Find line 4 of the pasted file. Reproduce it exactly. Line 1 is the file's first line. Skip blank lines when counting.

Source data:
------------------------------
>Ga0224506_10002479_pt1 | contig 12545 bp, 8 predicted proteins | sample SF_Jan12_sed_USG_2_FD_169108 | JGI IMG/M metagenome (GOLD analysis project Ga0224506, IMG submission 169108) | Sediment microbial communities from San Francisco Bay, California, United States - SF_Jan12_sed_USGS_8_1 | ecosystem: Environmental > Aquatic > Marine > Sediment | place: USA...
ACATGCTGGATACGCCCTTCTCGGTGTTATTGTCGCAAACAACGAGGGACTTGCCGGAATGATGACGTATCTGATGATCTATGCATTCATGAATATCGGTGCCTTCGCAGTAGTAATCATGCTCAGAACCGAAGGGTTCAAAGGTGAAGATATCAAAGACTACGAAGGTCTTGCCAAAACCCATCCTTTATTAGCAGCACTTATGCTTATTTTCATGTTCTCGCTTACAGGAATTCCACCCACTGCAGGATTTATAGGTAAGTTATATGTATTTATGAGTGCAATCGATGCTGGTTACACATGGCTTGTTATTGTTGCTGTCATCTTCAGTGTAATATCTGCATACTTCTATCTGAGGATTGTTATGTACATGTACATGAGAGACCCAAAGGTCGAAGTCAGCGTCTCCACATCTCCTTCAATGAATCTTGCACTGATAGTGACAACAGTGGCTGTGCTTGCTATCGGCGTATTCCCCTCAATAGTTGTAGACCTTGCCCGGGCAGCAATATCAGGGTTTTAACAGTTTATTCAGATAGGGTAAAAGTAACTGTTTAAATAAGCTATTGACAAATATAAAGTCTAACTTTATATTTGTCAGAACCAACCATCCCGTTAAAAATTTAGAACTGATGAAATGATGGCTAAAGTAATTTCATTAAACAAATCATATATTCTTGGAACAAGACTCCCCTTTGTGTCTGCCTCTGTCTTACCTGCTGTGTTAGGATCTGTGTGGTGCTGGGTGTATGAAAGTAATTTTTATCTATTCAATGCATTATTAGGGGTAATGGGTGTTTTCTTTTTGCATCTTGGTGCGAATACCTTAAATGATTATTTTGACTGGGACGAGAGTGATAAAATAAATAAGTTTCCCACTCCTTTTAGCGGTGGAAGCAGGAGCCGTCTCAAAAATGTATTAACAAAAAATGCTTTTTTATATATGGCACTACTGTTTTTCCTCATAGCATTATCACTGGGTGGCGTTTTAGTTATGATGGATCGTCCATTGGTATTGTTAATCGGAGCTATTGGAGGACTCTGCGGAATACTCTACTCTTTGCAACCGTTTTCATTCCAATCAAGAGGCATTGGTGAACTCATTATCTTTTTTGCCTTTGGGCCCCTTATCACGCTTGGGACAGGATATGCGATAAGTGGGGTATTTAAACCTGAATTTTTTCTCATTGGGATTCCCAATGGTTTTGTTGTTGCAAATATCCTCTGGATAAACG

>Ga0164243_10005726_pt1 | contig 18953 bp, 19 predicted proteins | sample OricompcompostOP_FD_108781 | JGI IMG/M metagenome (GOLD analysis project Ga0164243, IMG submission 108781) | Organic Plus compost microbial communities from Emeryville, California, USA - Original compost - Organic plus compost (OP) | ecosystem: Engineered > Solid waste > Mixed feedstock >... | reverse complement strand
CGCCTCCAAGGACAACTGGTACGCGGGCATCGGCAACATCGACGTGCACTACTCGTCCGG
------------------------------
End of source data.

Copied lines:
CGCCTCCAAGGACAACTGGTACGCGGGCATCGGCAACATCGACGTGCACTACTCGTCCGG